Joel Assogba

Country of Origin:

Togo

Themes:

Citizenship, Immigration, Black History/African Heritage, Asian Heritage, Racism/Discrimination, Francophonie, Human Rights & Social Justice, Identity & Heritage, Multiculturalism & Diversity, Adjusting to Life in Canada, Refugee Experiences

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Bio

Joel is an African-Canadian-Japanese, with the spirit and soul of a world citizen. He ran a language school “Queen’s,” where he taught English and French for 17 years. He is also a writer-illustrator and a passionate public speaker. He has published many trilingual books (Japanese / English / French) and articles in Japan’s main newspapers (Yomiuri, Asahi and Mainichi.) He is a regular contributor to The Japan Times ST. Author of five illustrated books: "The Rainbow’s Kids," "Wind of Freedom," "What Color are Burdocks," "I’m not a Foreigner," and "Respect for Life." He has published a bilingual book titled "平和・ピース・Peace" to commemorate the 60th anniversary of the A-bomb dropped on Hiroshima and Nagasaki. He has designed and published two colourful posters to promote multiculturalism and prevent Ijime (bullying) in Japan. He travels all over Japan to give lectures in Japanese on parenting, education of the heart, universal values, crime prevention, and human rights.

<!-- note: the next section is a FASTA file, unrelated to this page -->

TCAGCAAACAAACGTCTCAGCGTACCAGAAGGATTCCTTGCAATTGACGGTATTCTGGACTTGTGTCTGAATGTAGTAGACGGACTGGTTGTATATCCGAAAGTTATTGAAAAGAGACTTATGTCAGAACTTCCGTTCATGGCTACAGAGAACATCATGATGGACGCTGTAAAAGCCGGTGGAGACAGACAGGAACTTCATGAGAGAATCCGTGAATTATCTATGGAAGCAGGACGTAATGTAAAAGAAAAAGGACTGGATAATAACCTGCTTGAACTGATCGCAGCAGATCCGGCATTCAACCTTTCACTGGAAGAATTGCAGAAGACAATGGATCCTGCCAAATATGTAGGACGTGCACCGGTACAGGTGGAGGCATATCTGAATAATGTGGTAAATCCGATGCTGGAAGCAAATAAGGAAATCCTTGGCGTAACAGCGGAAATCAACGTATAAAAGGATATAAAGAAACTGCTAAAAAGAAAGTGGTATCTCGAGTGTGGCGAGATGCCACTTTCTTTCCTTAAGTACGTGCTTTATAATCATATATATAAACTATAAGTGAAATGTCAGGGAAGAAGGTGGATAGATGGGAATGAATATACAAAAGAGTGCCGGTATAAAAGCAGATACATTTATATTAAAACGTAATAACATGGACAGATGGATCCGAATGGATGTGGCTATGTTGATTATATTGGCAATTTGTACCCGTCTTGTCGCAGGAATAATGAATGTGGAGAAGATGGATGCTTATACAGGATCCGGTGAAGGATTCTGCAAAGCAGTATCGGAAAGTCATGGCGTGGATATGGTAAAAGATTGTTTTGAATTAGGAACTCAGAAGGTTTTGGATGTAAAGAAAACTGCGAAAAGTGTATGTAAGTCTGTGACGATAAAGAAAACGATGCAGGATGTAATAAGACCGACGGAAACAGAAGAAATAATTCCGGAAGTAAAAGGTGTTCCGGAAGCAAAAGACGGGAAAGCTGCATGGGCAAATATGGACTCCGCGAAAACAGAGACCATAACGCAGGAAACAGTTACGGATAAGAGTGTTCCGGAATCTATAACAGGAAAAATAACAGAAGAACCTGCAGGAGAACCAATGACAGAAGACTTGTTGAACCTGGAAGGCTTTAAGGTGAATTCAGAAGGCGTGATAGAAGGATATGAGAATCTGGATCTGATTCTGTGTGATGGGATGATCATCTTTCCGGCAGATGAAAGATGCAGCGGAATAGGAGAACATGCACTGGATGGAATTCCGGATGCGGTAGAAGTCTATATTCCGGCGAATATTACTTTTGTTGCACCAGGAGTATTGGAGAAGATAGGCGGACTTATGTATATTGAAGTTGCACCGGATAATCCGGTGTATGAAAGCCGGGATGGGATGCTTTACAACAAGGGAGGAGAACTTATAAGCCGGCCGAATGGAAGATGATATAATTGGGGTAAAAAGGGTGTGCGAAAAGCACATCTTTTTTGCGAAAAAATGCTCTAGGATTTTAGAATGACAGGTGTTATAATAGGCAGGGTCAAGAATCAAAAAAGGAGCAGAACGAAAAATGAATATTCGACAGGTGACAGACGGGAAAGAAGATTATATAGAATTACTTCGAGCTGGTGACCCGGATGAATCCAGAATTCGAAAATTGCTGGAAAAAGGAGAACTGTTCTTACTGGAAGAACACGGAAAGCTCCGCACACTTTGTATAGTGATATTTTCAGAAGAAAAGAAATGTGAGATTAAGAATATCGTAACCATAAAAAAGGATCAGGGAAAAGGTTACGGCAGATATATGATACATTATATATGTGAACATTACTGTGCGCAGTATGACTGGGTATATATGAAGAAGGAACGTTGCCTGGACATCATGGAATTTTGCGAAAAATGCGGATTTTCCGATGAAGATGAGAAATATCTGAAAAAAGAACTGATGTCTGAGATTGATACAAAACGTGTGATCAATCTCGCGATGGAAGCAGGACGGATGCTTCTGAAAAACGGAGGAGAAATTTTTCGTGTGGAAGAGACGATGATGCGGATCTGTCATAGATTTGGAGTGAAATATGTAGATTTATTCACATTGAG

Joel believes that Canada is one of the greatest nations in the world, where people of all colours and cultures are welcome. No matter where you were born, or when you became a citizen of this nation, you have the right to be treated with fairness. Joel believes in speaking out against racism to make Canada an even greater nation.

Story

As an author-illustrator of children's books dealing with social justice, and a passionate public speaker - I spend a lot of my time giving lectures on human rights to children and their parents, encouraging the latter to be proactive in fighting against racism.

After one of my lectures, a mother came and spoke to me in these words: “I am not racist. I treat each and every person with respect, and ask my children to do the same. Why should I to do more than that ?”

It goes without saying that the vast majority of Canadians are not racists. But, how many are actively opposing and fighting racial discrimination? I myself believe that a society -indifferent and passive towards racism is in fact encouraging it. So, each of us must stand up and say a BIG NO to racism, and also promote Ethnic & Cultural Diversity on a daily basis!